The Confederate war effort: “…moved to a common end, but by different… and inconsistent reasons”

Posted on July 16, 2015 by


Another break from the transcriptions, just for a little while… but still related.

I recently came across (again) a quote I thought rather telling. It actually came from another transcription I completed for this blog, with a newspaper article focused on a discussion Lincoln had with representatives from the border states… and, as it so happens, on the topic of colonization.

This is a quote from the response from the representatives to Abraham Lincoln:

The rebellion derives its strength from the union of all classes in the insurgent States; and while that union lasts the war will never end until they are utterly exhausted. We know that at the inception of these troubles Southern society was divided, and that a large portion, perhaps a majority, were opposed to Secession. Now the great mass of Southern people are united. To discover why they are so we must glance at Southern society, and notice the classes into which it has been divided, and which still distinguish it. They are in arms, but not for the same objects; they are moved to a common end, but by different and even inconsistent reasons.

This, I believe, gives a nod to the suggestion that the Confederacy was filled with a rather wide range of interests. Was slavery one of those? Of course it was. This said, however, consider the Southerners who had participated in the activities of the American Colonization Society. With what I’ve transcribed so far, we’ve seen some rather strong statements against slavery.

On July 8, the title of my post was “That slavery is an evil no one can deny”.

On July 9… “we deprecate the horrors of slavery

On July 11… “To prepare the way of the gradual emancipation and colonization of our slaves.”

And then, last night… (an I use the full quote rather than just the post title) “Although we were originally guiltless of her wrongs, yet by refusing to redress them, when we have the power, we become accomplices in the crime.”

I fully understand that this is from a document that is forty years prior to the secession crisis, but did everyone… more importantly, every Southerner… who signed their name to these statements, as a member of the American Colonization Society, not believe what they signed on to? I can’t imagine that at all to be the case.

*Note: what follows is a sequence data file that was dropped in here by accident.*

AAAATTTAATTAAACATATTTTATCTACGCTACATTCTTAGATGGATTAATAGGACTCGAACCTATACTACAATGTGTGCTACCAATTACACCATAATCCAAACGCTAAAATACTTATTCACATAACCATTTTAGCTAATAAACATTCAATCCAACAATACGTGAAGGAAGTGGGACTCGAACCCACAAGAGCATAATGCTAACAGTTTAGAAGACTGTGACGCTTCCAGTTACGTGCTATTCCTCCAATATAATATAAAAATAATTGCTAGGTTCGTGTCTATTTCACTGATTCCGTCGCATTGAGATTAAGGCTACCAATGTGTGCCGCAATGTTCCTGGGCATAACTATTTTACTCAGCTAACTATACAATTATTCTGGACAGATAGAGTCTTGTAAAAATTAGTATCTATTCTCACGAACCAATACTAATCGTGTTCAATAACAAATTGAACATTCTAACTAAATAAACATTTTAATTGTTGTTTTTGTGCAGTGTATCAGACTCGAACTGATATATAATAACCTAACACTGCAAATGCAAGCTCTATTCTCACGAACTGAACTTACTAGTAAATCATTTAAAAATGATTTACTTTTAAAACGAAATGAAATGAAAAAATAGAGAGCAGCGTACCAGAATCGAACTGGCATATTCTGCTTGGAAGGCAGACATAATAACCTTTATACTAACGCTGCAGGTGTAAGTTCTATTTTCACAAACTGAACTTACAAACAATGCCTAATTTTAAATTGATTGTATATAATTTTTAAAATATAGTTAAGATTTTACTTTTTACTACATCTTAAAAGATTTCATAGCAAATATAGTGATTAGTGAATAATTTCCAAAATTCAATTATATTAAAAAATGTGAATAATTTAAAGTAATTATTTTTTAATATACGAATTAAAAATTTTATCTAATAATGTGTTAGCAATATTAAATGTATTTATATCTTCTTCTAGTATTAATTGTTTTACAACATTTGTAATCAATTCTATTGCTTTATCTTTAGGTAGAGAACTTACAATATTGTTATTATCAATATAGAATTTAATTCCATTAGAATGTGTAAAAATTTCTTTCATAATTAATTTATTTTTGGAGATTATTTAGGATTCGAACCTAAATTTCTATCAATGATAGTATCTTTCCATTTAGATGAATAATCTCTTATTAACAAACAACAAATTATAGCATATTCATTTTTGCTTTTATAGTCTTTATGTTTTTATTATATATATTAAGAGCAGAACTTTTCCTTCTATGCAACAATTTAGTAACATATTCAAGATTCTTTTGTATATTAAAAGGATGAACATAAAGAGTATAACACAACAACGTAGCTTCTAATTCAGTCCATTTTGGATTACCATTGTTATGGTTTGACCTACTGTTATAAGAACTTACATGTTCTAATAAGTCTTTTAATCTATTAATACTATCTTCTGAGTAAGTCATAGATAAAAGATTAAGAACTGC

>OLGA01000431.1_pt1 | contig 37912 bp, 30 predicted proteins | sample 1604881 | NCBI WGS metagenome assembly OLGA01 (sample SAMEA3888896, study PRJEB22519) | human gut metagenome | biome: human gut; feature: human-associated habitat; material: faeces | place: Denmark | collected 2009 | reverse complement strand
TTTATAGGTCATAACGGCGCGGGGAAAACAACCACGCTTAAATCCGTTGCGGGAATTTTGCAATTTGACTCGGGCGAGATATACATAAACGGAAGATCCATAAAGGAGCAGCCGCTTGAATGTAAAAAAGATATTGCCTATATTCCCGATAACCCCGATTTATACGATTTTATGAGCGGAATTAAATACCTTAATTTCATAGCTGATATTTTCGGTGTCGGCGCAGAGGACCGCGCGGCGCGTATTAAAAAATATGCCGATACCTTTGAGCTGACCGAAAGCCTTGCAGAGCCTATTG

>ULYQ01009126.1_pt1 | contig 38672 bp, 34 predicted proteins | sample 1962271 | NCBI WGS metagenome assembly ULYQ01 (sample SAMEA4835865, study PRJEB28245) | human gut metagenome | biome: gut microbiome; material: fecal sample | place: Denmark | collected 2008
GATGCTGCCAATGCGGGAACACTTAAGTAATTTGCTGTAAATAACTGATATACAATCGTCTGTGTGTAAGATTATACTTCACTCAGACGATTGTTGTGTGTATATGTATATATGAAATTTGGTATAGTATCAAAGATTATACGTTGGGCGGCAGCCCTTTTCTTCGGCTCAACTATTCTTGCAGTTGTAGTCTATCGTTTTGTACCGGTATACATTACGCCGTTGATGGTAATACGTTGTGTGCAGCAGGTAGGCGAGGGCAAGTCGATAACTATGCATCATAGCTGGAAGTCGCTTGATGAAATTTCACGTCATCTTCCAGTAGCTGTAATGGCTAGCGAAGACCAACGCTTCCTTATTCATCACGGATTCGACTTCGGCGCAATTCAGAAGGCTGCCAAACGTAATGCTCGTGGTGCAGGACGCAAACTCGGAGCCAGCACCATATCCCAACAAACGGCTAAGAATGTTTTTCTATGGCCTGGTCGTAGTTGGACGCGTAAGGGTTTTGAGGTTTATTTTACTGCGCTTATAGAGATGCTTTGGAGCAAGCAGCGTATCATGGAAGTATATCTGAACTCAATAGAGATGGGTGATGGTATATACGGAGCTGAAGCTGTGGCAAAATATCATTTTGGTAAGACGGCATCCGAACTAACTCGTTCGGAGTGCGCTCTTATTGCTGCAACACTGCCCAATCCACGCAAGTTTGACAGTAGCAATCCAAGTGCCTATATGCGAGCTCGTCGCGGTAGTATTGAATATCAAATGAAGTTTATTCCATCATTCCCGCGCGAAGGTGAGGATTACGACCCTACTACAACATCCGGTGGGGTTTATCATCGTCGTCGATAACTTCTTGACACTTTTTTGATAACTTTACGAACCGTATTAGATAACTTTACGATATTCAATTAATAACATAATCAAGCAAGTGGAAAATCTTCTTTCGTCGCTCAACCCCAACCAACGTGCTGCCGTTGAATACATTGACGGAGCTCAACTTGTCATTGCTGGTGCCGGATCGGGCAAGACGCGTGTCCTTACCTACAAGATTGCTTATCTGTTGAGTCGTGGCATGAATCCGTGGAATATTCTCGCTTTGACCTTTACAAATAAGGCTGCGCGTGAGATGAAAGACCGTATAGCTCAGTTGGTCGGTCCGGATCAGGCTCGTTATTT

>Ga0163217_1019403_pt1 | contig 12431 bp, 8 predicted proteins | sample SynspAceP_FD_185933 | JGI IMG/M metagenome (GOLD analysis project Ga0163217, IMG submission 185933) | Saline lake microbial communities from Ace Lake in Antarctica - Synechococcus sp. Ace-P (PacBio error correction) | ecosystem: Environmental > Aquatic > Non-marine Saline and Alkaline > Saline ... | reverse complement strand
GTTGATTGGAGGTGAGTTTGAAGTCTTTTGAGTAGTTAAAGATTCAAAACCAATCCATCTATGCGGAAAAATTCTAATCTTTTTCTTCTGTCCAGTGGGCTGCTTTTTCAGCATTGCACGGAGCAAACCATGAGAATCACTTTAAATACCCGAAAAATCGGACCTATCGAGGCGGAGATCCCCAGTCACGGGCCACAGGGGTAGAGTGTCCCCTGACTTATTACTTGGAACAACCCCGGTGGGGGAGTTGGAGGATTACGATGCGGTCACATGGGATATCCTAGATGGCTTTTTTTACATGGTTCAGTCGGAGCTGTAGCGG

Furthermore, yes, a good number of the people who had signed on had died by the time of the secession crisis, yet, there were still several who were still around… Bishop Meade being one of them. I’ll not go into the particulars on him just yet, as I’ve got quite a bit more to discuss about him in a focused post.

The question I leave with you is, how many, despite their belief in those statements shown above (and more), did participate as members, in some capacity or another, of the Confederacy?

Did they all flip on their opinion?

Understand, when I know well the case of Charles James Faulkner, I understand that some may well have done so (though I haven’t seen Faulkner’s name affixed to a branch of the ACS). He spoke strongly against slavery in 1832, but, some 20+ years later, began singing quite another tune. That isn’t lost on me. What I do suggest is that there were those who did not “flip” on the issue, and, feeling an eminent crisis trumped (at least for the time) a great evil they wished to be removed, opted for supporting the Confederacy. As to whether they were hopeful they could later return to the issue… I haven’t yet seen anything that says, one way or the other.

I said it a couple of weeks back, and I’ll ask it again… who among us has witnessed an event whereby an armed body of the US military was to be sent to your backyard, and not on a simple military operation… to suppress people in your own community… and undermine a majority ruling of people (and, yes, I know that gets complicated as well)? Can you possibly put yourself in those shoes and fully grasp the urgency of the situation as they saw it?

Do you see, now, how and why I’m fascinated with this Society of the ACS, and what I think it might suggest?

As we see people, particularly on wide ends of the pendulum swing, make their arguments, is a consideration of other dynamics of those who followed the Confederate flag not worthy of inclusion in the discussion?

Is it that people simply don’t know… or is it that people prefer not to complicate a fight that is otherwise made easy by oversimplification and generalizations?

More transcriptions to come.

Note: Please, please, please… if you have the time, take advantage of the hyperlinks. After all, they serve as support to my hypothesis.